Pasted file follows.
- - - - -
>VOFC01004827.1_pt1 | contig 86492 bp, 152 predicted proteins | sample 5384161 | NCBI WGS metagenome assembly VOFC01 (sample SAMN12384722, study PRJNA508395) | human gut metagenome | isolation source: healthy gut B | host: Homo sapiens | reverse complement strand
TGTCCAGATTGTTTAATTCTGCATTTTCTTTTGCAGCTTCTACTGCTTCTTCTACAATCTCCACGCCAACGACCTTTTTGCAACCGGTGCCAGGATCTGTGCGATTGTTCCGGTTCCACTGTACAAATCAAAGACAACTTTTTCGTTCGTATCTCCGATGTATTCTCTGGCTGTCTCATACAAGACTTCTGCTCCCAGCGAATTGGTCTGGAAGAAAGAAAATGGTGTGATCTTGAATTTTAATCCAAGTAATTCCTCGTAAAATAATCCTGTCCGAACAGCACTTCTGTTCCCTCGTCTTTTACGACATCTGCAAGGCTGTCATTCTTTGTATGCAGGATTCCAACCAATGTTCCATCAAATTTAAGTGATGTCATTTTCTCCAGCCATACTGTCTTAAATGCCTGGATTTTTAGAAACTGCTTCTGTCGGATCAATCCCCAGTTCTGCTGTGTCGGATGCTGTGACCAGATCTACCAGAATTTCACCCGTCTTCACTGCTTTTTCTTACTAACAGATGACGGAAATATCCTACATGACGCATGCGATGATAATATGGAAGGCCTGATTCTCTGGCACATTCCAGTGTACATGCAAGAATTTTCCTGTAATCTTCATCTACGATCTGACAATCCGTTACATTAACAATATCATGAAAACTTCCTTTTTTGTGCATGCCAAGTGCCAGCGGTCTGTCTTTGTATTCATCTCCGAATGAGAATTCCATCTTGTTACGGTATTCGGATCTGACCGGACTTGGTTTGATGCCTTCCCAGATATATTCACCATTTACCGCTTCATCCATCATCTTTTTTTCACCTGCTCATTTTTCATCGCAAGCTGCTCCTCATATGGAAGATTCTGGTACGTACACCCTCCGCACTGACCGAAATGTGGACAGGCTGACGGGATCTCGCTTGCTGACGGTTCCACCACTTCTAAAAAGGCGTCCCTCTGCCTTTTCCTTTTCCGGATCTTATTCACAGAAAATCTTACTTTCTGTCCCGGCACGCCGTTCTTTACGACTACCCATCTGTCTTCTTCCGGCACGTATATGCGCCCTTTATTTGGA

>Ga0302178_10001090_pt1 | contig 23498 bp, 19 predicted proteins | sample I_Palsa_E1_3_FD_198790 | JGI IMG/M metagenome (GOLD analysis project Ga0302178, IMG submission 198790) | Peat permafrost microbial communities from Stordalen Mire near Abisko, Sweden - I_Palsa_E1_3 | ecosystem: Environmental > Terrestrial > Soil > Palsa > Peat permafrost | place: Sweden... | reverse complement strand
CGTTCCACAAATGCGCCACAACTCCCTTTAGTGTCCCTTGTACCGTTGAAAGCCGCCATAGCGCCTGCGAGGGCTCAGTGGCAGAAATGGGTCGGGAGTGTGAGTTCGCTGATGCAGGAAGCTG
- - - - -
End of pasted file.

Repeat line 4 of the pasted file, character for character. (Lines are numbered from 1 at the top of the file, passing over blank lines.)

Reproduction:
CGTTCCACAAATGCGCCACAACTCCCTTTAGTGTCCCTTGTACCGTTGAAAGCCGCCATAGCGCCTGCGAGGGCTCAGTGGCAGAAATGGGTCGGGAGTGTGAGTTCGCTGATGCAGGAAGCTG